When the two men stepped inside, they were shocked to see that the miniscule space, not more than 150 square feet, was home to eight people. Father, mother, four children, and two grandparents did their best to concede each other a bit of space under the very cramped conditions.

Their unkempt and painfully tin bodies and ragged clothes were clear evidence of the scarcity that defined their everyday existence. Sad faces and bowed heads left no doubt that indigence had not only taken over their bodies but also taken root deep within them.

The two visitors couldn’t help but let their eyes wader around, questioning whether there was anything of any value in the midst of such destitution. There was nothing!

But as they stepped out of the house, they found they’d been mistaken. Curiously enough, the family had a most unusual possession – quite an extraordinary one under the circumstances. They owned a cow.

The animal was not much to look at, but the family’s everyday life and activities seemed to revolve around it. “Feed the cow”. “make sure the cow’s had enough water”. “Tie the cow up tight”. “Don’t forget to take the cow to pasture”. “Milk the cow”. You could say that the cow played a prominent role within the family, although the little milk she produced was barely enough to keep them alive.

Nevertheless, the cow seemed to serve an even bigger purpose: It was the only thing keeping them from complete and utter misery. In a place where everything seemed to be scarce, having such a prized possession had gained them the respect, if not the envy, of their neighbours.

And so it was there – among the grime and disarray – that teacher and student lay down to spend the night.

The next morning, before the break of dawn, being careful not to wake anyone, the two travelers set off to continue their journey.

The student looked around as if trying to take a mental picture of the grim conditions. To be perfectly honest, he was not certain why his teacher had brought him here. However, before starting out along the road, the elderly teacher whispered: “The time has come for you to learn the lesson that brings us to this dismal place”.

During their shot visit, they had witnessed a life of almost complete abandonment, but the young man was not at all clear on the cause of this family’s dreary existence. How had they allowed themselves to get to that point? What could have kept them there?

The teacher walked slowly toward the cow, which was tied to a wobbly fencepost no more than twenty yards from the house. When they were but a step away from the animal, he slipped a dagger from the sheath he carried. The student was puzzled. When the old man suddenly raised his arm, he was shocked by the realization of what was about to happen. He watched in disbelief as the teacher sliced clear through the cow’s throat with one swift movement. The fatal wound caused the animal to drop silently to the ground.

He was in a state of complete disbelief. “What have you done, Teacher?” he said, anguished but whispering so as not to wake the family. “How could you have killed this poor animal? What kind of lesson is this that will leave this family in certain and complete ruin? This was their only possession. What is going to become of them now?”

Not at all perturbed by the young man’s distress and ignoring his queries, the teacher proceeded to leave the gruesome scene behind, apparently indifferent to the fate awaiting the poor family at the loss of their animal. Still confused, the student followed a step behind, as they resumed their journey.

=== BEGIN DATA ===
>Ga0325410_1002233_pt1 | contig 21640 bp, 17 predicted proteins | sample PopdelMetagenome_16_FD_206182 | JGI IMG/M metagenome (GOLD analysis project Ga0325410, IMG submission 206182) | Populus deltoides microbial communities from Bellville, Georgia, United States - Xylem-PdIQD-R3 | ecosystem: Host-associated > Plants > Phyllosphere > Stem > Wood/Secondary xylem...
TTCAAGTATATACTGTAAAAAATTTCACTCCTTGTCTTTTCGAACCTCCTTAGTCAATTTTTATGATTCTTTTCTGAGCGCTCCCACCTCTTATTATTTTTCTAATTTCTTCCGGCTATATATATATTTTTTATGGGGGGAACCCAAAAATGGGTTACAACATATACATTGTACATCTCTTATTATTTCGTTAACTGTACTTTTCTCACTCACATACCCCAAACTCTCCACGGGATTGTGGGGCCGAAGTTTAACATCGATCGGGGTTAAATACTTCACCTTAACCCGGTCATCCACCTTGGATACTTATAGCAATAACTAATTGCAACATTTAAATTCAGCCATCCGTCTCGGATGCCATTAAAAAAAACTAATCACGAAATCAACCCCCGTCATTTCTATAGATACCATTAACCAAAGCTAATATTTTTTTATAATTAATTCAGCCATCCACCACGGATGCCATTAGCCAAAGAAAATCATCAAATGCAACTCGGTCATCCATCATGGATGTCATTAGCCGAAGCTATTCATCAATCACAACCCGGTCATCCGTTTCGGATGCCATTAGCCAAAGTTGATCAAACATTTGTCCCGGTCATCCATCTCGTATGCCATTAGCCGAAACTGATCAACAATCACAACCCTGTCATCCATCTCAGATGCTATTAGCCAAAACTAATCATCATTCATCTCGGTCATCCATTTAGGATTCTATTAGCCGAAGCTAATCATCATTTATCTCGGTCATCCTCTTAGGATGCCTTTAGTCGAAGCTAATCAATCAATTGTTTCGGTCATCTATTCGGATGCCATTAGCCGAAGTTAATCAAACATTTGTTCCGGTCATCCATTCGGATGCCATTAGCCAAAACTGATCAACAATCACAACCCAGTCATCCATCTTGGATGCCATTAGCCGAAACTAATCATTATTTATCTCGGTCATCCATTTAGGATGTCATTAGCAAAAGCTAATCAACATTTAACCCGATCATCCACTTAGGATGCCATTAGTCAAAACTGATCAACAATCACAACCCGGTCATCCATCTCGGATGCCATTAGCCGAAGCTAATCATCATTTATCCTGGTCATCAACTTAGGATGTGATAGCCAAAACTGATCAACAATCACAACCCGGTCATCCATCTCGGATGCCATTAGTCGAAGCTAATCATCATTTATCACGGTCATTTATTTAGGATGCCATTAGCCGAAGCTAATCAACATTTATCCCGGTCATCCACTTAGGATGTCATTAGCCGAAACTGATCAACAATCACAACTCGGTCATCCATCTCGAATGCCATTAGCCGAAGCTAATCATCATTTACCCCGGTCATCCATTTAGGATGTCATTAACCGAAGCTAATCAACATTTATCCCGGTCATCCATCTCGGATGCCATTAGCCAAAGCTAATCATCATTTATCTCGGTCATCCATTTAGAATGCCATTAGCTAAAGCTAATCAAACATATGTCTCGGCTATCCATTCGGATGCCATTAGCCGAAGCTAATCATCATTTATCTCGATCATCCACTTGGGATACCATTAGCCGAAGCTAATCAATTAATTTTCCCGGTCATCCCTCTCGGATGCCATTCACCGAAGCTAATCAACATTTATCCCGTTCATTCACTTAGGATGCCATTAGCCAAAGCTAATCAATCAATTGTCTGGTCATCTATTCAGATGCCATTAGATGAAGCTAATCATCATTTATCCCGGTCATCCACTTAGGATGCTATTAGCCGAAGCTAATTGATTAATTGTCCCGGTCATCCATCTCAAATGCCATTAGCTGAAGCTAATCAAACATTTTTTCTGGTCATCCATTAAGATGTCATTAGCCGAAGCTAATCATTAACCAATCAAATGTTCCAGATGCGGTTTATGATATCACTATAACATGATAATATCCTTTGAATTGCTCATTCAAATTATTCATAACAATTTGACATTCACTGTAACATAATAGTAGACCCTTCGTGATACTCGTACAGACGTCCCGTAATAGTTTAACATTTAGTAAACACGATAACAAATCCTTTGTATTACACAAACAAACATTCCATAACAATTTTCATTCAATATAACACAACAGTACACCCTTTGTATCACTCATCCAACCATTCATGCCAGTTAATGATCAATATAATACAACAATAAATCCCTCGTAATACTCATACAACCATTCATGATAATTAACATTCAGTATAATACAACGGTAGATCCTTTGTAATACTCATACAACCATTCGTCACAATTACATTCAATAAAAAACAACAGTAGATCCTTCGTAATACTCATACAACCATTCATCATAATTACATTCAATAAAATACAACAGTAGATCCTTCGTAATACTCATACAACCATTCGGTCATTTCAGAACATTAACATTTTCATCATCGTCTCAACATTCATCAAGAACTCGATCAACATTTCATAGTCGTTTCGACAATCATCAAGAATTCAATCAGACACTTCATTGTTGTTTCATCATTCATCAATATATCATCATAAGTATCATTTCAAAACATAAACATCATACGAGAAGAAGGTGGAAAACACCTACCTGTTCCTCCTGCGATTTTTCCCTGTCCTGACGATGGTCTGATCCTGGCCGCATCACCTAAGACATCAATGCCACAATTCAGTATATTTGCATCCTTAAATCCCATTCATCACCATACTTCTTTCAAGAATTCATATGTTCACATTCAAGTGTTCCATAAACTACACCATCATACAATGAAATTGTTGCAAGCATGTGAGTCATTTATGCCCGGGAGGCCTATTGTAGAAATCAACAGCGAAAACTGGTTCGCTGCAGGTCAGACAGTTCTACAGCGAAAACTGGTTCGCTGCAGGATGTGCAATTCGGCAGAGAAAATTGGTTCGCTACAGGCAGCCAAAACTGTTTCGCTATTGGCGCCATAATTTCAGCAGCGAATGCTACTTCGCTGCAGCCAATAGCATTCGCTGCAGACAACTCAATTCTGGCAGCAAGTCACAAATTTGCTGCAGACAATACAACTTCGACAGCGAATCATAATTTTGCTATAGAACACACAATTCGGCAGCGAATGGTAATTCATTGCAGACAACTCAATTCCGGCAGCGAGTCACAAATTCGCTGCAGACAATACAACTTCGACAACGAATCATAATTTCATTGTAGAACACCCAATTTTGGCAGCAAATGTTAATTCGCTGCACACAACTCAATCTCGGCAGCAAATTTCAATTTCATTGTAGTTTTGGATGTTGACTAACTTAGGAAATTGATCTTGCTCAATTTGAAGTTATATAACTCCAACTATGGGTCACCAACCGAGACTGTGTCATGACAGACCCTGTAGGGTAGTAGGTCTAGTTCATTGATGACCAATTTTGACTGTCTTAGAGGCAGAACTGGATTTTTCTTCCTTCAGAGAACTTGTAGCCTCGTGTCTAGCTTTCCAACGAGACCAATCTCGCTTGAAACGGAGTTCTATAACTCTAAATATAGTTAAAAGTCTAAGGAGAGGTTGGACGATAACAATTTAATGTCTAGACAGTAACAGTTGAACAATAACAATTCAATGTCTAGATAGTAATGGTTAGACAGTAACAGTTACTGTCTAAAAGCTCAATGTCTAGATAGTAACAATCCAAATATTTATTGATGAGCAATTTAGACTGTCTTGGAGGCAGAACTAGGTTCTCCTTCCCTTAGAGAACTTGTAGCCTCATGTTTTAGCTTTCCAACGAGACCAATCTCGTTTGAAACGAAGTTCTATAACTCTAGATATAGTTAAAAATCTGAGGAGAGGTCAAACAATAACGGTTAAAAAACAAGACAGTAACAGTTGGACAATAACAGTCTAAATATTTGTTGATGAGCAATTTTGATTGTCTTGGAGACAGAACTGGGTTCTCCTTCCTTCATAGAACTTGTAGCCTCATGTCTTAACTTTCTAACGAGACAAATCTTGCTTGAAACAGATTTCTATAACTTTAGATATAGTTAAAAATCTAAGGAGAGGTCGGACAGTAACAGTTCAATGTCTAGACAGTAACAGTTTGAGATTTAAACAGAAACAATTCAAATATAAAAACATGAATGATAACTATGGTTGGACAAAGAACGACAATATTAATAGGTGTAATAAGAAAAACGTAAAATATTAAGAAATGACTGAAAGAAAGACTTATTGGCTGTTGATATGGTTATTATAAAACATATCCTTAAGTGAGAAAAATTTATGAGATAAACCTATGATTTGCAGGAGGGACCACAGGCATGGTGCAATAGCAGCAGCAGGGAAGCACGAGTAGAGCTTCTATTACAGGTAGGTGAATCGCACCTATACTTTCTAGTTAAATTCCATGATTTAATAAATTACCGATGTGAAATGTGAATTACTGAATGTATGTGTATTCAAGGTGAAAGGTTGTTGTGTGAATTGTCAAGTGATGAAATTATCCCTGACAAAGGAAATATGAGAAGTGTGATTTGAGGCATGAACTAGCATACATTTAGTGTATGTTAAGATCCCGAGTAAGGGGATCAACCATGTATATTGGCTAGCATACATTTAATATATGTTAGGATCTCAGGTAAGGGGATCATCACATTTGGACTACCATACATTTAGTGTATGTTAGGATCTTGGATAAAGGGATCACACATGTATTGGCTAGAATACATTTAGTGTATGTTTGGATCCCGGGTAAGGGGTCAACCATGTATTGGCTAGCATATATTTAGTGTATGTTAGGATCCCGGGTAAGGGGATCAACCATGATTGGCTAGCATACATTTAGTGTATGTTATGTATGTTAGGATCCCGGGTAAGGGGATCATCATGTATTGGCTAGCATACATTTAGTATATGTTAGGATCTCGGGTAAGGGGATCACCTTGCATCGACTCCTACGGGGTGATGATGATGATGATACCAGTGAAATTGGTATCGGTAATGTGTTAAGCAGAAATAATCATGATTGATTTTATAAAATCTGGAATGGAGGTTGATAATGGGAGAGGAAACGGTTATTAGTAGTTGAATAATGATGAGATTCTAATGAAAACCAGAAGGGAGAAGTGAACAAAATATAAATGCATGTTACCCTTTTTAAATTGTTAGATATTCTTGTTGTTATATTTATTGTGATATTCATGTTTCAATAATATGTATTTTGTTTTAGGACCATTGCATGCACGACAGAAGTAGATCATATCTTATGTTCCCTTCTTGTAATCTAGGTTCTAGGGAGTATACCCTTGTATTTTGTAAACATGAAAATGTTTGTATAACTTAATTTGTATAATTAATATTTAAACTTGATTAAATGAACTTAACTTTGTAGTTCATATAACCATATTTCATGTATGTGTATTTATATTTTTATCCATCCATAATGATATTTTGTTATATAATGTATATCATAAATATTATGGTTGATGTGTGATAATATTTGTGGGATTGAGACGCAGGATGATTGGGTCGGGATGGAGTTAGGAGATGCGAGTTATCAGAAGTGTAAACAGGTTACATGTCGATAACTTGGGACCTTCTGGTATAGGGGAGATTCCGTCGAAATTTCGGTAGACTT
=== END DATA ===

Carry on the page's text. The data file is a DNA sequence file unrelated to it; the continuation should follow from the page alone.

And so it was that this poor family was left to face an uncertain life, full of predicaments and the possibility of even greater misery.

During the following days, the student was haunted time and again by the frightful idea of what without their cow, the family would surely starve to death. What other conclusion could he possibly draw from the loss of their only source of sustenance? In the months that followed, he was often troubled by these thoughts and by the events of that dreadful morning.

A year went by, and one afternoon the teacher suggested that they return to the small village to find out what had become of the family. The mere mention of the seemingly long-forgotten episode was enough to reawaken in the student the vivid recollections of a lesson that, even after all this them, he had not yet fully understood.

Once again his mind was swamped with thoughts about the poor family and the role he had played in their fate. What could have become of them? Did they survive the heavy blow? Were they able to start a new life? He face them after his teacher had done? In spite of these upsetting thoughts, he reluctantly accepted on a journey that would cast new light on the previous year’s disturbing episode.

After many days of traveling, the two men reached the village. The searched in vain for the house. The surroundings appeared to be the same, but the shack where they had spent the night a year earlier was no longer there. Instead, a newer and much nicer house had been erected in the same spot. They stopped and looked past the structure in all dictions to make sure that they were indeed in the right place.

The young man feared that the death of the animal had been a blow far too difficult to overcome for that simple family. Perhaps they had been forced out of their property, and a new family a bit better off on their luck had taken over their land and built this new home. What else could have happened to them? Maybe the same had forced them away.

While these thoughts raced through his mind, he waved between wanting to find out what had happened to the family and simply continuing on his way, avoiding the unpleasant task of confirming his worst suspicions. He chose to find out – the needed to know – so he knocked at the door and waited.